The filtration rate (the rate of movement of the liquid portion) in the filter material is inversely proportional to a square of the thickness of the filter material to be passed through. The solid components that accumulate in the slurry accumulator work as a kind of filter material. When vibration is given to the solid components or solid portion by the vibrator, the liquid contained in an upper layer of the accumulated solid components oozes out in an upward direction and becomes a sort of supernatant liquid, because the filtration resistance becomes dominant over the gravitational force that pulls the liquid down and liquid tends to move upwardly looking for lower filtration resistance. Said column of the filter sand or said supernatant drain hole lets this supernatant liquid drain and accelerates the dehydration (removal of liquid) of the slurry remarkably.
The filtration is stopped for a moment when a certain amount of the solid portion is accumulated on the filter sand layer, then the accumulated solid portion is taken out of the tank by means of raking out with a basket or the like. There is a problem in this case that the amount of the filter sand decreases because it is taken out together with the solid portion, or that the quality of the solid portion lowers because of the contamination by the sand when the solid portion is used for recovering the gypsum. It is therefore preferable to place a separation plate such as a lattice plate or a wire netting over the sand layer in order to cope with this problem.
The partition banks that partition the tank into plural compartments may be installed in the tank as necessary, as found in cases where the size of the device is large. It is effective to have a structure that lets the supernatant liquid in the slurry accumulator flow over the upper edge of the partition banks from an upstream compartment to a neighboring downstream compartment. The effectiveness of filtration improves from an upstream to a downstream compartment in this case because the filtration takes place in each compartment separately. The slurry supply pipe, the filtrate-drain hole at the bottom, the vibrator, the sand column, the supernatant liquid-drain hole and others may be installed in each individual compartment.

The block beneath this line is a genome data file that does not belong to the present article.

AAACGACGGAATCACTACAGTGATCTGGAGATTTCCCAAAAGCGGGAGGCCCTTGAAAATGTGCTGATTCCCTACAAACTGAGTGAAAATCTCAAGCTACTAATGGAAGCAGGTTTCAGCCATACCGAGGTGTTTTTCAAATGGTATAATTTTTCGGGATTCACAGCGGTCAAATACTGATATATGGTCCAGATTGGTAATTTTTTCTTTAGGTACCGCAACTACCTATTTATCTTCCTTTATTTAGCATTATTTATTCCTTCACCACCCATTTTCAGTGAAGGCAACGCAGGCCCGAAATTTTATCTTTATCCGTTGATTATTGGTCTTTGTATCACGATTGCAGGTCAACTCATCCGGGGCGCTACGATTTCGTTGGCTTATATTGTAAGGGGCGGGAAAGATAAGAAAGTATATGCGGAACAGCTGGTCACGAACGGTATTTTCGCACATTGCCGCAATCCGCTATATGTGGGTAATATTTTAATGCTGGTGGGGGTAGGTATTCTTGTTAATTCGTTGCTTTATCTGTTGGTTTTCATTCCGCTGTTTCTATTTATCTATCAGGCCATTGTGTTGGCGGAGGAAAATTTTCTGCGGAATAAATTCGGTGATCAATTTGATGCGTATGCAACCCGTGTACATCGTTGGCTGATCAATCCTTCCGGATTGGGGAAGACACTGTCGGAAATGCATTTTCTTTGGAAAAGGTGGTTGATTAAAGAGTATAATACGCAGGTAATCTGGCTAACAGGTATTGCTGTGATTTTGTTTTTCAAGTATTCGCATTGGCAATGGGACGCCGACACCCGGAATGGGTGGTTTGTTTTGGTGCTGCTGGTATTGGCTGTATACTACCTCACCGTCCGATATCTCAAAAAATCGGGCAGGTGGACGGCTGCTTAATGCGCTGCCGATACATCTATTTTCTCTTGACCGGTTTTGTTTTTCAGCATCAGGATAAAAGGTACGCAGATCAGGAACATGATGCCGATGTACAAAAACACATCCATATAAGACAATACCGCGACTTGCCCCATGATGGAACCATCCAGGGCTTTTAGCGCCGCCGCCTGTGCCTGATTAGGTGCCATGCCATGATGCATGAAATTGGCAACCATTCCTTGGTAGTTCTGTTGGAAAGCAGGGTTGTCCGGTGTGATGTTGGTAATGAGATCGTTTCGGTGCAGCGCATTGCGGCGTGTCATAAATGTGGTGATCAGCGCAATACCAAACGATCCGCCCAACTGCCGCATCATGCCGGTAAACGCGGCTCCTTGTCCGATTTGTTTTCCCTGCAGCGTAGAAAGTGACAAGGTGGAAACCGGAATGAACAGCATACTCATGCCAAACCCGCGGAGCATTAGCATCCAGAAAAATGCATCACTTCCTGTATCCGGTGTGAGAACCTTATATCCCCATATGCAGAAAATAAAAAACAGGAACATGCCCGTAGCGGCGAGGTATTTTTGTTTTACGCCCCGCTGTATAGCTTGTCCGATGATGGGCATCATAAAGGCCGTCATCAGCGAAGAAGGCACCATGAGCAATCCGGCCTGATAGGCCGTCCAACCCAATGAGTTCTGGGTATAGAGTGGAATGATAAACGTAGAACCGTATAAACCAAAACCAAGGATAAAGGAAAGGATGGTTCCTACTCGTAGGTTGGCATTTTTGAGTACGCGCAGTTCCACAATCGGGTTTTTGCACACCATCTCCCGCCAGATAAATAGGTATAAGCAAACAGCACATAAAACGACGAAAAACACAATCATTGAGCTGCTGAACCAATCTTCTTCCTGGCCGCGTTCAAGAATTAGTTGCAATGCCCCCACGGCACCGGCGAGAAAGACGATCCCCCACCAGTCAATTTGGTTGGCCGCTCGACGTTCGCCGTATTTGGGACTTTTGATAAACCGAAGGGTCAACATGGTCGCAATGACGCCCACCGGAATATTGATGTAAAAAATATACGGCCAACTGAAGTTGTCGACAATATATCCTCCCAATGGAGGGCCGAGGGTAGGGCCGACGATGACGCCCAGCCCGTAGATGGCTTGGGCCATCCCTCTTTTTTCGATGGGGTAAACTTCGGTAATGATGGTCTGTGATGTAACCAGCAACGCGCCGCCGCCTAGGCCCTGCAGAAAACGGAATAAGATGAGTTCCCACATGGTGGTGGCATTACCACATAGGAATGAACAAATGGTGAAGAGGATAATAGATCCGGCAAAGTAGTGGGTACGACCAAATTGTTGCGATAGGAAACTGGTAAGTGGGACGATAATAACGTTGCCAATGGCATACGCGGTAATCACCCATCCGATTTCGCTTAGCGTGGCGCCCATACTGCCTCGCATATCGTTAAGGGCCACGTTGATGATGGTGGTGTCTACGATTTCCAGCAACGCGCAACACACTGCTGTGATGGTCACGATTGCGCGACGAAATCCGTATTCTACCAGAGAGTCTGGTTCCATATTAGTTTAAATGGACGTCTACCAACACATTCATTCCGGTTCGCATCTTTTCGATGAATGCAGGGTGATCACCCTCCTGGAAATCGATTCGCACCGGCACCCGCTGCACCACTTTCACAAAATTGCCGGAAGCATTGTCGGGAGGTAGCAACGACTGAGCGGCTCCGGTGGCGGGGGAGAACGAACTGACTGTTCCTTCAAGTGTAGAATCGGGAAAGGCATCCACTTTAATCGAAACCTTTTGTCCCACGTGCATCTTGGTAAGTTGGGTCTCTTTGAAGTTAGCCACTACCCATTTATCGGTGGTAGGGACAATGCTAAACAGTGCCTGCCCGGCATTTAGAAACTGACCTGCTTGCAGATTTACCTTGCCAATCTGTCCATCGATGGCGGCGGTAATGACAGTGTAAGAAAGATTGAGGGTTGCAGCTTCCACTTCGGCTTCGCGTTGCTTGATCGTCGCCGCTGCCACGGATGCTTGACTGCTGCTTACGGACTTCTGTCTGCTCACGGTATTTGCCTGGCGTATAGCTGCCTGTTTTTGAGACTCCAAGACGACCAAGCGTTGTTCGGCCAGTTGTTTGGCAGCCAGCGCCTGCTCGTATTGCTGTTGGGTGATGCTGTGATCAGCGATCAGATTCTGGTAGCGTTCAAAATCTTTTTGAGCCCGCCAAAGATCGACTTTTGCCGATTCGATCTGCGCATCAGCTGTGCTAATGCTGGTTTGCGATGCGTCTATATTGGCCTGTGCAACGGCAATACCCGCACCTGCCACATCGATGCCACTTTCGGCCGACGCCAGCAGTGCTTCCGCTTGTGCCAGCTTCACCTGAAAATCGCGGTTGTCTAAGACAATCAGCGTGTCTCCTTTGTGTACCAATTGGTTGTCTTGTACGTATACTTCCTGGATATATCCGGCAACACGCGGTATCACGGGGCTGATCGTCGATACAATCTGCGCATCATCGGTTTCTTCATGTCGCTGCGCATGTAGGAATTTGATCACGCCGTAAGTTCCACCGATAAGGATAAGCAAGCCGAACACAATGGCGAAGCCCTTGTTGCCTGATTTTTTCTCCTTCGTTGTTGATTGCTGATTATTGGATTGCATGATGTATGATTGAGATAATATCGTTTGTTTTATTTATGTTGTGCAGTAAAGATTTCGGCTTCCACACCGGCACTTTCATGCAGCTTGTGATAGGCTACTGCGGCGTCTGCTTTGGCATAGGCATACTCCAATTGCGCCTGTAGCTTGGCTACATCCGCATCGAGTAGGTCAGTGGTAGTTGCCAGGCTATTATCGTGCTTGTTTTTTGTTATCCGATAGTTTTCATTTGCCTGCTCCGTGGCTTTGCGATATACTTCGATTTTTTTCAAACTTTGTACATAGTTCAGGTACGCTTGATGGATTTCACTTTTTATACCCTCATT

In the slurry filtration device having these compartments, the slurry is supplied into the first compartment and the supply is stopped when the first compartment is filled with the slurry (it does not matter even if the slurry flows over the partition bank into the second compartment because the stoppage of the slurry supply is somewhat delayed). Then the solid-liquid separation takes place in the first compartment. While the solid-liquid separation takes place in the first compartment, the slurry is supplied into the second tank. Said process is shifting to the third compartment, then to the fourth compartment successively. It depends on the size of the plant how many compartments or tanks are installed. It is desirable not to install the slurry supply pipe in the final compartment, however, in order to increase the effectiveness of the filtration. A plurality of such slurry filtration devices may be arranged if necessary.
The slurry filtration device according to this invention can be used for filtration and separation of various kinds of solid-liquid mixtures. It is especially suitable for filtration of the gypsum recovered in the wet flue-gas desulfurization process.
This invention also provides a lime-gypsum flue-gas desulfurization system in which a flue gas containing sulfur dioxide is brought into contact with the absorption solution containing absorbent of lime or the like to absorb the sulfur dioxide and gypsum is produced as a byproduct, wherein the recovery process of the byproduct gypsum comprises a combination of means for concentrating the slurry containing the gypsum, and the above-discussed slurry filtration device of this invention for filtering the concentrated slurry.
The slurry is first concentrated in a primary concentration step, for example, by precipitation or by a liquid cyclone, before it reaches the slurry filtration device.
The following reactions take place in the absorption tower of the flue-gas desulfurization system using limestone (calcium carbonate) as the absorbent: